Since we are hitting
Since we are hitting limitations with process technology, I expect the rest of the industry to catch up soon. Part of Intel’s lead has always been process technology, but with everyone hitting the same barriers, I would expect all of them to be approaching a similar point. We might see quite a few competitors with processors to rival Intel’s best. There is going to be a lot of competition from ARM variants and possibly from Power architecture. IBM’s power processors perform quite well, they just have been limited to high end market segments. I wouldn’t be surprised if Apple gets quite close to Intel and AMD x86-64 performance with their mobile ARM processors in in the next year or two.
I am waiting to see what AMD has the offer with Zen. The rummors are making it sound quite good, but I am waiting for real benchmarks. For the average consumer, even enthusiast, the processor is just not that important anymore though. What specialized hardware is included is more important important. A higher end Core 2 Duo will still perform very well for most task, especially the 4 core variants with larger caches. These old CPUs will not be able to play 4K video, HEVC, or other compute intensive codecs. The inclusion of new codecs might be enough for people to upgrade eventually, but it isn’t really compelling.
I still have an old i7 920 with 24 GB of memory and an intel DC 3500 SSD (old Dell 435t/9000 I picked up when my laptop died). It works quite well for most of the things I use it for. It can compile quite fast with 8 threads and quite a bit of cache. What it does need is a new video card; it has an old 8600 GT or something with only 256 MB of memory. It can play video okay, but software support is going away. It was working fine with the previous version of vlc (I run Linux), but it crashes with the latest due to lack of video memory. I might just add a modern video card and see how it does. Flash video in Firefox plays terrible on it, but a new video card might not fix that. HTML5 from YouTube does fine though. If Zen is a good deal, then I may just build a completely new system. They shouldn’t be too cheap though. AMD needs the make some profits. I might be willing to go up to $500 if it performs well.
Are there any issues running
Are there any issues running Windows 7?
Good question, I almost
Good question, I almost forgot about Windows 7 and Kaby Lake.
Comparing how kaby performs
Comparing how kaby performs on Win 7 vs Win 10 would be a great article! Hint, hint.
What about thermals?
What about thermals?
How did you manage 70C temps,
How did you manage 70C temps, when other sites are reaching 90C+ when overclocked?
Because just stating voltage
Because just stating voltage is too vague. It matters what program you’re running on the chip.
Motherboard UEFI / BIOS
Motherboard UEFI / BIOS revisions matter due to auto voltage tuning.
So a GPU update that had to
So a GPU update that had to be in hardware and less errors in bit by bit transmissions? That is kinda weak to send out a new CPU but fixing leakage is good for when they get smaller any leakage will be a even bigger issue. I just hope that Intel gets their prices for desktop CPUs under control so the next time i buy a CPU it does not cost more than the rest of the computer combined.
We really need graphene to
We really need graphene to start showing some promise now, silicone has hit a brickwall.
In case you didn’t know, it’s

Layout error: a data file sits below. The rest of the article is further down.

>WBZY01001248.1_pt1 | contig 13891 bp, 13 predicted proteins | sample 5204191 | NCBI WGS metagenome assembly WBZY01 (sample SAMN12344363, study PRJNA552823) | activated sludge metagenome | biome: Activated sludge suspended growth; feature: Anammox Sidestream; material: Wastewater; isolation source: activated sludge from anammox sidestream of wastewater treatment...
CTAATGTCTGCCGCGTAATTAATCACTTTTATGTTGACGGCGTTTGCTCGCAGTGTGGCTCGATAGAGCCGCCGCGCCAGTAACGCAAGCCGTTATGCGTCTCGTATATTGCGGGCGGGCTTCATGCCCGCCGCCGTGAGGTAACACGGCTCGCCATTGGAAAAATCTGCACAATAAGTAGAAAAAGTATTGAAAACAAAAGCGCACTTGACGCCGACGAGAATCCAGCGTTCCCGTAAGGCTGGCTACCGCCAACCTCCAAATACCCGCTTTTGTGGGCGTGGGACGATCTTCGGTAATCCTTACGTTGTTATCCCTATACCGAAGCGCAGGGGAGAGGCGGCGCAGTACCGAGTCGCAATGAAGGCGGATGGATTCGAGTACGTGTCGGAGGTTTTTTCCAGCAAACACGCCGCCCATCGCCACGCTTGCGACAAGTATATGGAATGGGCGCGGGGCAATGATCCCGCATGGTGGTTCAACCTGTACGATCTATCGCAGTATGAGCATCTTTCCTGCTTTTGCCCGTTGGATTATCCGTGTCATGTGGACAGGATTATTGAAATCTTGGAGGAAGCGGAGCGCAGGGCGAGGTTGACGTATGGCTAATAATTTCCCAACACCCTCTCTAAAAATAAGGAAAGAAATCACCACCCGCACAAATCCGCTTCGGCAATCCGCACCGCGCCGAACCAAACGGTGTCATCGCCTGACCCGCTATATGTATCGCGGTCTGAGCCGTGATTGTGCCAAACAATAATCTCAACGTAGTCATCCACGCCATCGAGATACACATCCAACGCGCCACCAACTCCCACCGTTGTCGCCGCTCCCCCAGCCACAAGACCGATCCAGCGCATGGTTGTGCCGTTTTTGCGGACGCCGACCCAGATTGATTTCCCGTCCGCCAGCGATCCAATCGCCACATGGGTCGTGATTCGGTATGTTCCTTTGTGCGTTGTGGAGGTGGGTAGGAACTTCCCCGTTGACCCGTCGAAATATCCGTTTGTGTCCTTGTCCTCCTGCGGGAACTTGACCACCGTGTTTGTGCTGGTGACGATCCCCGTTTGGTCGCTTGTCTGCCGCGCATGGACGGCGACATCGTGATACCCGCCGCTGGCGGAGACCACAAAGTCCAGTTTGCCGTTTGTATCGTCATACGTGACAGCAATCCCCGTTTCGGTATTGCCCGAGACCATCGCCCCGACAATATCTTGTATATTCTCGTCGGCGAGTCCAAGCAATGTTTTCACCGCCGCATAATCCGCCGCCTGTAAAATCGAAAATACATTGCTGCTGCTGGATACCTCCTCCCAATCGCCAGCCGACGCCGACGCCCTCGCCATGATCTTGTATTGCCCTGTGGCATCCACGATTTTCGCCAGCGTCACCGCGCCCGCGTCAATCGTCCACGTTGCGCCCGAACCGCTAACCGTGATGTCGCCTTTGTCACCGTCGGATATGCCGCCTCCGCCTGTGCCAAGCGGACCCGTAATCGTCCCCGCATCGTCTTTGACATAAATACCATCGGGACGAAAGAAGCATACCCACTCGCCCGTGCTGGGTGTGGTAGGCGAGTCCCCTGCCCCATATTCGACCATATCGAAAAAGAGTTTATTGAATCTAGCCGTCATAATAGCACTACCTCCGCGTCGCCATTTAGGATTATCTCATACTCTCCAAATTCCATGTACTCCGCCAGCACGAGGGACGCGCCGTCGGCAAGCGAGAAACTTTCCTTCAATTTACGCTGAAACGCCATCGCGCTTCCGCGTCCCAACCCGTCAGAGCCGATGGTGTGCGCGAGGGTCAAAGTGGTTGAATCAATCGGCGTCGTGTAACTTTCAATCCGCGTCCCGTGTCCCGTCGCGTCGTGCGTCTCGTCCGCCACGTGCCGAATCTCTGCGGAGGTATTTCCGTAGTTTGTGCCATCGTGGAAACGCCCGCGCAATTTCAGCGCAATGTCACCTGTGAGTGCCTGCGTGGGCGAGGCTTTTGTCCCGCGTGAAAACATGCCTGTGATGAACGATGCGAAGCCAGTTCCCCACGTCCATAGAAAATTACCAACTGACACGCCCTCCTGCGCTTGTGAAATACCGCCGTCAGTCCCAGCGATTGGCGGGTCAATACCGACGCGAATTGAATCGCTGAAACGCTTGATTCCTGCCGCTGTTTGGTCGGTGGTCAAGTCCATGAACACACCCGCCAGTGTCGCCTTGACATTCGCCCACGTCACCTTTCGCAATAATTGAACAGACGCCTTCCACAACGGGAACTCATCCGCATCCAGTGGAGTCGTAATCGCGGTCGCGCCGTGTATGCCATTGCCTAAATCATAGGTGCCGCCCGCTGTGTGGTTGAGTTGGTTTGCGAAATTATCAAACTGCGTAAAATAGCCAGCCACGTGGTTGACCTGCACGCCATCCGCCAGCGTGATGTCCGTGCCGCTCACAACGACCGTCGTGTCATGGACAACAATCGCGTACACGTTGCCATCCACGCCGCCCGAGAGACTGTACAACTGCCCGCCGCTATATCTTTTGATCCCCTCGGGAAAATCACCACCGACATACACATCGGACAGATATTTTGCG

In case you didn’t know, it’s silicon, not silicone. Those are two quite different materials.
Silicone Valley is a totally
Silicone Valley is a totally different place also.
While AMD always overhype and
While AMD always overhype and underdeliver I find it hard to believe any AMD solution until we see them in real life. That they will impact the market, such when the original 64 bit opteron hit the market, is not likely in my opinion.
Having seen Samsung Laptops with A8? or was it A10?-level processor does not make me confident their next product will do better than intel unless for a very particular workload.
Intel has clearly hit a brick wall for the past years. Even my 7 year old T400 “toy” laptop has a 2.8GHz dual core mobile processor, and yes it may draw more electricity than a current CPU, but all this 9-15W focus has made many laptops unusable after Ivy Bridge. You need macbook pro with i7 to get a higher clocked dual core processor in 2016/2017!
Yes, embedded graphics have improved, this might make me upgrade eventually when my next TV is fully capable of 4k input signals. AMD clearly has a lead over Intel here. But for CPU.. blah..
I find it strange the delays facing Intel the past years in getting Broadwell and Skylake products onto the market. Hopefully they will have full availability with Kaby Lake.
Question: What is the 14+nm
Question: What is the 14+nm fabrication node? I’m unable to find information about it online. I’m curious how it differs from 14nm (non plus).
“Other than the
“Other than the aforementioned Z270 chipset, Kaby Lake will be the first platform compatible with Intel Optane memory. (To be extra clear, I was told that previous processors will NOT be able to utilize Optane in its M.2 form factor.)”
So it is an m.2 form factor that isn’t compatible with m.2 slots? Or is it just that you can’t use it as a cache without the latest and greatest? I guess a 16 GB drive isn’t that useful without utilizing a caching system to make it invisible. A hybrid drive seems like a better way to go, but that may not fit on a single m.2 easily. It would need to be u.2 or an actual pci-e card.
Great review. I would like
Great review. I would like to see some Adobe Photoshop CC and Bridge CC performance numbers, including the clock for clock comparison. The slow stuff measured would help, such as Smart Sharpen, Unsharp Mask, opening large files in RAW, and generating full screen size previews for hundreds of large files in a folder. With the clock for clock testing you could gauge whether serious overclocking of a 6850X or 6900X might be the way to go for a new Photoshop/Bridge rig would be the way to go, as opposed to the new 7700K.
I think Photoshop is a great test for high end CPUs. It’s just a shame that Intel’s extreme chips with more than 4 cores are one or more generations behind.